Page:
Special Operations: In the Enemy's Backyard
Published May 12, 2015
"We started dropping people way up north. We would fly eight-hour missions in a C-47, dropping people all over."
- Capt. (later Brig. Gen.) Harry "Heinie" Aderholt
During the Korean War, Air Force personnel conducted highly-classified special operations in enemy territory, including partisan insertions, intelligence gathering, flare-drops, and psychological warfare. Airmen participated in these dangerous missions at great risk, and could expect particularly brutal treatment from the enemy if captured.
One important top secret mission inserting Korean agents and guerillas into North Korea under the code-name OPERATION AVIARY. "Special Air Mission" aircrews dropped hundreds into North Korea by parachute from C-46s, C-47s and B-26s. Others were inserted by C-119s, B-29s, UH-19 helicopters, SA-16 amphibians or Air Force crash boats.
These special missions demanded exceptional skill. To avoid detection, aircrews flew at low altitude at night in mountain valleys -- the slightest error in navigation could cause them to fly into a cliffside. Flying at this level also made them vulnerable to ground fire.
Air Force-inserted partisans sabotaged key infrastructure like bridges, attacked enemy forces, and gathered vital intelligence on enemy military strength. The guerillas not only disrupted the enemy, but they also provided warning of impending attacks.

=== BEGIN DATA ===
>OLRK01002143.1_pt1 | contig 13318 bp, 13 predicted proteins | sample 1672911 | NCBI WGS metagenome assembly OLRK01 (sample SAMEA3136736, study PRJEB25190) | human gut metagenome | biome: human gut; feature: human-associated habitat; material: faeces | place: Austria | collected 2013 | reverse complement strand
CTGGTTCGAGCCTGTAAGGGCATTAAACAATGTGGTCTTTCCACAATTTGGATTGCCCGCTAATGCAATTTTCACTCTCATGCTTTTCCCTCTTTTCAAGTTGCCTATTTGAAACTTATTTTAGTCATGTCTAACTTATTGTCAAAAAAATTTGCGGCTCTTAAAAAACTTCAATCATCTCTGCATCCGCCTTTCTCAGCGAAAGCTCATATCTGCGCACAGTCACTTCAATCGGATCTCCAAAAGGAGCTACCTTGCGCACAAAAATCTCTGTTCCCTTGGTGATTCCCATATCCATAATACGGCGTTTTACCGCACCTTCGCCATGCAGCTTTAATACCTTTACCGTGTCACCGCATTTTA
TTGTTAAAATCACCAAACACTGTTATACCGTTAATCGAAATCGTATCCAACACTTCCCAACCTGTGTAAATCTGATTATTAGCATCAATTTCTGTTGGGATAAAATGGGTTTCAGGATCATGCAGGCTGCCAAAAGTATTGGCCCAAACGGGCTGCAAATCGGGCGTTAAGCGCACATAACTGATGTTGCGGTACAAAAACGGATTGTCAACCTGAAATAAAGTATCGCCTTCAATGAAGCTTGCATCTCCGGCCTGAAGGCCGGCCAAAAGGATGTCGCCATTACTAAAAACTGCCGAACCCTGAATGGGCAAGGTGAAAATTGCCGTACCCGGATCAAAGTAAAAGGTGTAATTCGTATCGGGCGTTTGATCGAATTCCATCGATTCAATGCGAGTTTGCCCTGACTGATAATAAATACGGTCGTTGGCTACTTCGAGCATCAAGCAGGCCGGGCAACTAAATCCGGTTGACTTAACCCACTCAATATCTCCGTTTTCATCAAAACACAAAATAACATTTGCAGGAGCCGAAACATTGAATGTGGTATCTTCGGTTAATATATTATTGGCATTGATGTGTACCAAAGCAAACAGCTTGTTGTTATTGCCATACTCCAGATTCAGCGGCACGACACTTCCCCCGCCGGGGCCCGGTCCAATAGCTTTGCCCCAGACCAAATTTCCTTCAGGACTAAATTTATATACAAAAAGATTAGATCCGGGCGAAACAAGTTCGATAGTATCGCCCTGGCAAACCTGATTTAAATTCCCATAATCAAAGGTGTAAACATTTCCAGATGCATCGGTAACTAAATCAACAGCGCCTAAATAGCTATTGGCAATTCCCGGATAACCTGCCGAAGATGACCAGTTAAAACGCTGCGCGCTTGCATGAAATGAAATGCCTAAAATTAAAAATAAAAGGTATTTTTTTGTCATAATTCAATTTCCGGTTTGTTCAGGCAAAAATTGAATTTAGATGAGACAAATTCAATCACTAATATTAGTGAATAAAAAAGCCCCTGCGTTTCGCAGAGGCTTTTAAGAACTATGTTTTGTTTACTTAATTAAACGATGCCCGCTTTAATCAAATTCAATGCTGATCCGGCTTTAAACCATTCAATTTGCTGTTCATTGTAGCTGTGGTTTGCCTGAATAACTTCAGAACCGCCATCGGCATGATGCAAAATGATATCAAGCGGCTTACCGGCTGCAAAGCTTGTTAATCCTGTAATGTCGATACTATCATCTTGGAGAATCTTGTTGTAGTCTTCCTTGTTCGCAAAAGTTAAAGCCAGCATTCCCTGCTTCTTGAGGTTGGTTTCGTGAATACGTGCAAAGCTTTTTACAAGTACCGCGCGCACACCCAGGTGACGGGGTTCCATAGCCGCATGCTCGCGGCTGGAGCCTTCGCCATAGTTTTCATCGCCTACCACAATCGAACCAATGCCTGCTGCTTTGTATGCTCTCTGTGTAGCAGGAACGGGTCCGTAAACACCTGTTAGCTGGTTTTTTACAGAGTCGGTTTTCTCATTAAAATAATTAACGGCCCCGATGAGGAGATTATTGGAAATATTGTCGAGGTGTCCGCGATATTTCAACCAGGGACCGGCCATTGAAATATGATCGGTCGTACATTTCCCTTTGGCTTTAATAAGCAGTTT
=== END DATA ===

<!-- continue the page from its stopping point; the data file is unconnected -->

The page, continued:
Air Force aircrews orbited above the partisans at prearranged times to relay radio messages and drop supplies. If a guerilla survived the mission, they made their way back to friendly lines on foot (in the first year of the Korean War, about 70 percent returned safely, but this number dropped later in the war).
The Air Force also carried out psychological warfare against the communists with leaflet drops and loudspeaker broadcasts over North Korea. These missions often targeted the enemy's will to fight by enticing them to surrender or face annihilation (a legitimate concern -- 82 percent of captured enemy soldiers said they feared air attack more than anything else). Some leaflets and broadcasts also warned civilians to leave an area for their own safety.
OPERATION FIREFLY flare-dropping missions helped deny the enemy cover of night. Air Force flare-dropping aircrews could be found both over the battlefield, and behind the lines illuminating enemy convoys for bombers to strike. The enemy rarely moved or attacked during the day because of swift and deadly air attacks from UN air forces.
Click on the following links to learn more about special operations during the Korean War.
1st Lt. James Pragar
Tech. Sgt. James H. Ledford
Korean War Leaflets and Safe Conduct Passes
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